Clinical

Identifying the mechanism of transmission of virus DNA

The biggest technical challenge in gene therapy or DNA vaccine development, in which DNA is injected from the outside to treat diseases, is to accurately transfer DNA into the nucleus.

50-90% of the world’s population is chronically infected with the human giant cell virus (HCMV). Healthy people have no apparent symptoms, but infants may suffer from hearing loss and cerebral palsy disorders, and elderly people with weak immunity may suffer from cardiovascular disease and immunofunction deficiency. Considering the enormous socioeconomic costs required for the care and treatment of HCMV-related disabled children and elderly patients, the National Vaccine Advisory Committee has selected the HCMV vaccine as the number one vaccine to be developed as a priority. The second place was the all-around influenza vaccine.

Since the replication of the RNA viruses, corona and influenza, occurs in the cytoplasm, infection occurs when the genome RNA passes through the cell membrane. In contrast, since replication of DNA viruses such as HCMV occurs in the nucleus, DNA genes must pass through the cell membrane and then pass through the nuclear membrane obstacle again. Little is known about how viral DNA passes through nuclear pores present in nuclear membranes.

The research team, led by Professor Ahn Kwang-seok of the Department of Bioscience at Seoul National University, used HCMV as an experimental model and revealed that host protein STING plays a key role in nuclear transfer of viral DNA. STING plays an essential role in accurately docking the DNA into the nucleus after it is bound to the virus shell (capseed) that encloses the DNA and allowing it to escape into the nucleus. In cells with STING deficiency, viral DNA transport did not occur and successful infection failed.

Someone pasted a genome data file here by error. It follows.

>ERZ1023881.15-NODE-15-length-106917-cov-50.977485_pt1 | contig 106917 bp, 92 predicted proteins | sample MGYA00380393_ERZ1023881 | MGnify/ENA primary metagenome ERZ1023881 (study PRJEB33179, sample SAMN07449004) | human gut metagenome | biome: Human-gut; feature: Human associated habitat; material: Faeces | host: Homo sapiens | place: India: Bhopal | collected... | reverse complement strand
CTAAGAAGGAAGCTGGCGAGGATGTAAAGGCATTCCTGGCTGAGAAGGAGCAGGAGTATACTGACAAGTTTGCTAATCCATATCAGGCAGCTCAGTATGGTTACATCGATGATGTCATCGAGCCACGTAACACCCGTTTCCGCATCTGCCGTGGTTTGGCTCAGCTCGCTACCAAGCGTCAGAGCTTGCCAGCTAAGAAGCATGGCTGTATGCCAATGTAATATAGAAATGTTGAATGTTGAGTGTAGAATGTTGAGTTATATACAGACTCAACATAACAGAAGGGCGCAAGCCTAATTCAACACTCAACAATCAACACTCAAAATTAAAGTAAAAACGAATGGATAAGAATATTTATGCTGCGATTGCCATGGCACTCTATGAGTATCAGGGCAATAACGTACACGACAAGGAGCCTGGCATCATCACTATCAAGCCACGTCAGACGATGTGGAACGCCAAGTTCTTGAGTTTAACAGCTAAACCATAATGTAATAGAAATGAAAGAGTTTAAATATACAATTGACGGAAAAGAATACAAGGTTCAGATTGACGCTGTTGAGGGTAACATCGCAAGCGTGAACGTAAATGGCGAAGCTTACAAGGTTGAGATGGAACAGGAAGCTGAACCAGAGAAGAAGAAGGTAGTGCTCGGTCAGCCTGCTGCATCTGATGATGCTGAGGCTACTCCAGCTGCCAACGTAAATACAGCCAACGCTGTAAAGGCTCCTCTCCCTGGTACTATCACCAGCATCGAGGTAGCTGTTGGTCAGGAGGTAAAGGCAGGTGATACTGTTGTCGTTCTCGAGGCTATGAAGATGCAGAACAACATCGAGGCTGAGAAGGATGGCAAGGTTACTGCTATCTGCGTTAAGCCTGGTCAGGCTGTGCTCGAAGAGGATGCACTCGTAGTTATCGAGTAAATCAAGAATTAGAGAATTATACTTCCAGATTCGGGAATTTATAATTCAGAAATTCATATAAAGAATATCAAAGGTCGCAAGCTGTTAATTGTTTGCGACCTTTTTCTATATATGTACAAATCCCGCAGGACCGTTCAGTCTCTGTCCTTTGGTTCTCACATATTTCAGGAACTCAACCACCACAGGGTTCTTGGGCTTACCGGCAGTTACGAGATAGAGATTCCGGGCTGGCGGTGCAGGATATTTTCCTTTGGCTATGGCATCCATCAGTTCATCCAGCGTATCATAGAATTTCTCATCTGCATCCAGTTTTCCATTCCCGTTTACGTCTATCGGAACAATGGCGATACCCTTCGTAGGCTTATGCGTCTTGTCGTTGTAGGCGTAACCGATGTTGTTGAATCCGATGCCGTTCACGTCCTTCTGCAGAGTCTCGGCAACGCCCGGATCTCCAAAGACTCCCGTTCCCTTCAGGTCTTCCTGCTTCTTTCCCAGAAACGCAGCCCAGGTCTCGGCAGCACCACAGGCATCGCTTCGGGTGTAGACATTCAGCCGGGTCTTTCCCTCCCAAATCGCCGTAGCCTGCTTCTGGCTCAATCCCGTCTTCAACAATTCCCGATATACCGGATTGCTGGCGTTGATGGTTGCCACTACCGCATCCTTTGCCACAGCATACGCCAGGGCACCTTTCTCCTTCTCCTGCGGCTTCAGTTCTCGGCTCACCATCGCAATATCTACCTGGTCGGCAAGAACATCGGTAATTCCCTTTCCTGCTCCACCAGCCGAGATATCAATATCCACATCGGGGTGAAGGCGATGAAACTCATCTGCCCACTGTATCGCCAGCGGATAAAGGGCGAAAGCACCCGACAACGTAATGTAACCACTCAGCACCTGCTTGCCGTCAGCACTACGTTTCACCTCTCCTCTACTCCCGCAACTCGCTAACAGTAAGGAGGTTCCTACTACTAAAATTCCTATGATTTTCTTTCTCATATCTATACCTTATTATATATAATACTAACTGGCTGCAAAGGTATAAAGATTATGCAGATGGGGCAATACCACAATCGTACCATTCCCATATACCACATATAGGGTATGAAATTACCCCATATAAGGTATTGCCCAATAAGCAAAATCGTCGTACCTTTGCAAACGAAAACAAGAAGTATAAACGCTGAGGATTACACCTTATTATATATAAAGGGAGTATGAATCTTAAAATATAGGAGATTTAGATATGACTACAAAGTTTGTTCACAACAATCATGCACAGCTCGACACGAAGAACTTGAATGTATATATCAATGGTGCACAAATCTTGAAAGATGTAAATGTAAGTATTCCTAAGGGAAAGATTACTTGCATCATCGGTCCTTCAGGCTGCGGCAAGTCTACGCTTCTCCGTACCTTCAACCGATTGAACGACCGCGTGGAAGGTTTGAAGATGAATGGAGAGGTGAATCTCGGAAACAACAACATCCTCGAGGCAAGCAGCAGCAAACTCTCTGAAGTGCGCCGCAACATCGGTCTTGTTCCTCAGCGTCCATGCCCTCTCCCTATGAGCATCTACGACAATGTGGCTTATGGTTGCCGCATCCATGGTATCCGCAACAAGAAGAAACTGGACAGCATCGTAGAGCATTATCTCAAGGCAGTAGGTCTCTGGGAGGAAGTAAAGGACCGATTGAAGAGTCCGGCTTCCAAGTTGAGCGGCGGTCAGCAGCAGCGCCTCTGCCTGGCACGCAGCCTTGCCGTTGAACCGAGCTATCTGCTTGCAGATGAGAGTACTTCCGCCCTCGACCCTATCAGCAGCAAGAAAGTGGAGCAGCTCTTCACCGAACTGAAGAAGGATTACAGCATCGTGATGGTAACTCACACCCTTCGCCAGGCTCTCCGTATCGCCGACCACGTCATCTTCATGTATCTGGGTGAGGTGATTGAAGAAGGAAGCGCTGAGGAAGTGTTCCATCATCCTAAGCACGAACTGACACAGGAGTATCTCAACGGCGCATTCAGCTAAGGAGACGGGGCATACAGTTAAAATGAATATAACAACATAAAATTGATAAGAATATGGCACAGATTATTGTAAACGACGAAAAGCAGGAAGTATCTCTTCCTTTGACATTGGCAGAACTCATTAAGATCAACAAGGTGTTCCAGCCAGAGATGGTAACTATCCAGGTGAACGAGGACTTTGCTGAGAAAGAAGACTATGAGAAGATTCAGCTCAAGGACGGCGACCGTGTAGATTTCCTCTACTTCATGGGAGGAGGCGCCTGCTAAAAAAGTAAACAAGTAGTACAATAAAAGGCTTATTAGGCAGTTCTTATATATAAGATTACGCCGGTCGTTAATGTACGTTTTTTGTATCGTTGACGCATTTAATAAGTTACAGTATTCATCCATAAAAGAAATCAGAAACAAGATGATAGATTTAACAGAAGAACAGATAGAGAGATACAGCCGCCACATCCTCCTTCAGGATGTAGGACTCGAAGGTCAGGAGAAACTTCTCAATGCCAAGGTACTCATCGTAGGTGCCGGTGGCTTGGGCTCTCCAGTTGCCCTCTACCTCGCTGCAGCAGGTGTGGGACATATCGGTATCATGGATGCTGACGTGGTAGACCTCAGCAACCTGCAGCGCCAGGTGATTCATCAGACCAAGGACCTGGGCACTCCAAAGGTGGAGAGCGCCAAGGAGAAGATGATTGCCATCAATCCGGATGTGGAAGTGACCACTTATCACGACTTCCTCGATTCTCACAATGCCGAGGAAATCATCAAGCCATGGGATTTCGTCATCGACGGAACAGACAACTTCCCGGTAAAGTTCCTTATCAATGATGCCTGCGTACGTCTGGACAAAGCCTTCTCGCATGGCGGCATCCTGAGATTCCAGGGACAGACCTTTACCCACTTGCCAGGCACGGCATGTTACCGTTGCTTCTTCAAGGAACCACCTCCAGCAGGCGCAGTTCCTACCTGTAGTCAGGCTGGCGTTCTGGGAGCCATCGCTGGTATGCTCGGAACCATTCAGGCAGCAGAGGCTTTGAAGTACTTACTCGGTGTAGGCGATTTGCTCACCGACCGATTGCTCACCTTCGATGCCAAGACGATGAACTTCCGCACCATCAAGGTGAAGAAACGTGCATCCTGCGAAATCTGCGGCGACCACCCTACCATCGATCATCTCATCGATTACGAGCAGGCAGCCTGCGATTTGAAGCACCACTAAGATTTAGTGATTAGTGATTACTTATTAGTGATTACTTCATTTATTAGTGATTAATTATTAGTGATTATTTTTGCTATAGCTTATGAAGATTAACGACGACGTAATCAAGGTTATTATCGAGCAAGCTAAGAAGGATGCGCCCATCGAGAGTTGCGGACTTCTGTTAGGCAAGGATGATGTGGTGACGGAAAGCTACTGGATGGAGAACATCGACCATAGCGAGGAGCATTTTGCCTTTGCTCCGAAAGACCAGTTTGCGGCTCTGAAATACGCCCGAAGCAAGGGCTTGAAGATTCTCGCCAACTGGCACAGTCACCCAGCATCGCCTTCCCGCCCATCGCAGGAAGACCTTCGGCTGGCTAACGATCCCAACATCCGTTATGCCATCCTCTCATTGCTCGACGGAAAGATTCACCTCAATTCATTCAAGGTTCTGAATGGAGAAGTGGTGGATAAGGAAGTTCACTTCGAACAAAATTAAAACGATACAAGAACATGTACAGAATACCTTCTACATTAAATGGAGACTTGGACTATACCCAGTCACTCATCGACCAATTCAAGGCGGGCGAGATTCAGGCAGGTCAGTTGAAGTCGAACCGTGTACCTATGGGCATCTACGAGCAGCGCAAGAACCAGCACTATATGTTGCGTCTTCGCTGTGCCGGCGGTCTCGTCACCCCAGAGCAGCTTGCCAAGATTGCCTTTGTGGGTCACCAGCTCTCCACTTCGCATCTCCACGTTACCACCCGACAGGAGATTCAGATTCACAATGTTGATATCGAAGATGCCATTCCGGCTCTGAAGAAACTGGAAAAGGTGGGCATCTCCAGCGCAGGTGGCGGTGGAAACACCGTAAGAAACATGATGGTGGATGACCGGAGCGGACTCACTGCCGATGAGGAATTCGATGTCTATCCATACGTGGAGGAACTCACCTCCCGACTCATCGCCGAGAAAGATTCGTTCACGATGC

The results of this study are expected to pave the way for the development of HCMV chronic infection treatments and further provide clues to “DNA delivery” technology innovation, the biggest obstacle to the development of gene therapy and DNA vaccines.

This study was conducted with the support of the RNA Research Group of the Institute of Basic Science and the Korea Research Foundation.

Reference Journal: Hong, Y., Jeong, H., Park, K., Lee, S., Shim, J. Y., Kim, H., Song, Y., Park, S., Park, H. Y., Kim, V. N., & Ahn, K. (2021). Sting facilitates nuclear import of herpesvirus genome during infection. Proceedings of the National Academy of Sciences, 118(33). https://doi.org/10.1073/pnas.2108631118

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